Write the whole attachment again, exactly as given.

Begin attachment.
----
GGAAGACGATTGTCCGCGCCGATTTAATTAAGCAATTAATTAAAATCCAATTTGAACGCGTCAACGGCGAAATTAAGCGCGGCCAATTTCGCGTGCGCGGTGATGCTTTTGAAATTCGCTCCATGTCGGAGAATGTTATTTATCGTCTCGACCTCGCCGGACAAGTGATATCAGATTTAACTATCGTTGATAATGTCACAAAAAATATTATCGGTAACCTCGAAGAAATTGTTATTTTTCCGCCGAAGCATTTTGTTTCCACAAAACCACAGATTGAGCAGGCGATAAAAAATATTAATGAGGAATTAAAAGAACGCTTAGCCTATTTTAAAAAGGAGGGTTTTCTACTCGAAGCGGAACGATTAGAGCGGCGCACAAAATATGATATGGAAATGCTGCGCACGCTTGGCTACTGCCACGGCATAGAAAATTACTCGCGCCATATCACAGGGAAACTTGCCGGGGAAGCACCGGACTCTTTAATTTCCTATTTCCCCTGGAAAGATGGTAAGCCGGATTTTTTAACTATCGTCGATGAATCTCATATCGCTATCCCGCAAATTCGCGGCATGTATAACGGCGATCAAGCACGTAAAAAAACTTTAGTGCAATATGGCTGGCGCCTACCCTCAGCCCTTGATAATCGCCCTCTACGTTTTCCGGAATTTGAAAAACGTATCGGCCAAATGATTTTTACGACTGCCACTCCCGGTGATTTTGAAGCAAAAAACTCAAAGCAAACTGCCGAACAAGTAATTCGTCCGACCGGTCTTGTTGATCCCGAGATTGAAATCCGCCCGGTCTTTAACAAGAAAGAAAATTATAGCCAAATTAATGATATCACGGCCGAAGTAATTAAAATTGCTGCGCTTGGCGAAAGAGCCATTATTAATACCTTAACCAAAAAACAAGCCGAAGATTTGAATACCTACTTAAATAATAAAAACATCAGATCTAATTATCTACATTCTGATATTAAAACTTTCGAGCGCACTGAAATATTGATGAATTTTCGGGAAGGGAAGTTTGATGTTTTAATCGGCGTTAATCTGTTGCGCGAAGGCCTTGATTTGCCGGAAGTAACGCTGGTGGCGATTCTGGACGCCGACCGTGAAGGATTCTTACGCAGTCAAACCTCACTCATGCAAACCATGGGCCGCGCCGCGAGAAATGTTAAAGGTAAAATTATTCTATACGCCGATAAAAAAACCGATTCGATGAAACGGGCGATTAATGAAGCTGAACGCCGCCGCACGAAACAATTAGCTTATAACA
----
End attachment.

GGAAGACGATTGTCCGCGCCGATTTAATTAAGCAATTAATTAAAATCCAATTTGAACGCGTCAACGGCGAAATTAAGCGCGGCCAATTTCGCGTGCGCGGTGATGCTTTTGAAATTCGCTCCATGTCGGAGAATGTTATTTATCGTCTCGACCTCGCCGGACAAGTGATATCAGATTTAACTATCGTTGATAATGTCACAAAAAATATTATCGGTAACCTCGAAGAAATTGTTATTTTTCCGCCGAAGCATTTTGTTTCCACAAAACCACAGATTGAGCAGGCGATAAAAAATATTAATGAGGAATTAAAAGAACGCTTAGCCTATTTTAAAAAGGAGGGTTTTCTACTCGAAGCGGAACGATTAGAGCGGCGCACAAAATATGATATGGAAATGCTGCGCACGCTTGGCTACTGCCACGGCATAGAAAATTACTCGCGCCATATCACAGGGAAACTTGCCGGGGAAGCACCGGACTCTTTAATTTCCTATTTCCCCTGGAAAGATGGTAAGCCGGATTTTTTAACTATCGTCGATGAATCTCATATCGCTATCCCGCAAATTCGCGGCATGTATAACGGCGATCAAGCACGTAAAAAAACTTTAGTGCAATATGGCTGGCGCCTACCCTCAGCCCTTGATAATCGCCCTCTACGTTTTCCGGAATTTGAAAAACGTATCGGCCAAATGATTTTTACGACTGCCACTCCCGGTGATTTTGAAGCAAAAAACTCAAAGCAAACTGCCGAACAAGTAATTCGTCCGACCGGTCTTGTTGATCCCGAGATTGAAATCCGCCCGGTCTTTAACAAGAAAGAAAATTATAGCCAAATTAATGATATCACGGCCGAAGTAATTAAAATTGCTGCGCTTGGCGAAAGAGCCATTATTAATACCTTAACCAAAAAACAAGCCGAAGATTTGAATACCTACTTAAATAATAAAAACATCAGATCTAATTATCTACATTCTGATATTAAAACTTTCGAGCGCACTGAAATATTGATGAATTTTCGGGAAGGGAAGTTTGATGTTTTAATCGGCGTTAATCTGTTGCGCGAAGGCCTTGATTTGCCGGAAGTAACGCTGGTGGCGATTCTGGACGCCGACCGTGAAGGATTCTTACGCAGTCAAACCTCACTCATGCAAACCATGGGCCGCGCCGCGAGAAATGTTAAAGGTAAAATTATTCTATACGCCGATAAAAAAACCGATTCGATGAAACGGGCGATTAATGAAGCTGAACGCCGCCGCACGAAACAATTAGCTTATAACA